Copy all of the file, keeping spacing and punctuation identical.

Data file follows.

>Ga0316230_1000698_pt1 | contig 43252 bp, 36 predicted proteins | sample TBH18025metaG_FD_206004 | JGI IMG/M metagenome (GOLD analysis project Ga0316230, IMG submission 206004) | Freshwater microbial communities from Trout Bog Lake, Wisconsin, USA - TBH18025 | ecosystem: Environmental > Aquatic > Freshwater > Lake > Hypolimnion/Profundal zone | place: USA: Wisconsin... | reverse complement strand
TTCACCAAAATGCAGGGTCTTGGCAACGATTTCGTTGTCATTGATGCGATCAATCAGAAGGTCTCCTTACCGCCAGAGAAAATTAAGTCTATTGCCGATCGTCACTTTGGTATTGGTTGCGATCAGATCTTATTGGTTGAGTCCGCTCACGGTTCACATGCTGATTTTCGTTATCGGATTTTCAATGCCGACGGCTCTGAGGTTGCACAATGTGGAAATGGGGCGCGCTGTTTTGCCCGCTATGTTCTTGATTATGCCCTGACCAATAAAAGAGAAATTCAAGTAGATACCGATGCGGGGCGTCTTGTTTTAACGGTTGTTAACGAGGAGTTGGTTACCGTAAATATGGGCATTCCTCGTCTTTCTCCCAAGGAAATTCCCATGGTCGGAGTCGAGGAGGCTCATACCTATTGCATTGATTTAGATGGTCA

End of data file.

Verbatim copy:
>Ga0316230_1000698_pt1 | contig 43252 bp, 36 predicted proteins | sample TBH18025metaG_FD_206004 | JGI IMG/M metagenome (GOLD analysis project Ga0316230, IMG submission 206004) | Freshwater microbial communities from Trout Bog Lake, Wisconsin, USA - TBH18025 | ecosystem: Environmental > Aquatic > Freshwater > Lake > Hypolimnion/Profundal zone | place: USA: Wisconsin... | reverse complement strand
TTCACCAAAATGCAGGGTCTTGGCAACGATTTCGTTGTCATTGATGCGATCAATCAGAAGGTCTCCTTACCGCCAGAGAAAATTAAGTCTATTGCCGATCGTCACTTTGGTATTGGTTGCGATCAGATCTTATTGGTTGAGTCCGCTCACGGTTCACATGCTGATTTTCGTTATCGGATTTTCAATGCCGACGGCTCTGAGGTTGCACAATGTGGAAATGGGGCGCGCTGTTTTGCCCGCTATGTTCTTGATTATGCCCTGACCAATAAAAGAGAAATTCAAGTAGATACCGATGCGGGGCGTCTTGTTTTAACGGTTGTTAACGAGGAGTTGGTTACCGTAAATATGGGCATTCCTCGTCTTTCTCCCAAGGAAATTCCCATGGTCGGAGTCGAGGAGGCTCATACCTATTGCATTGATTTAGATGGTCA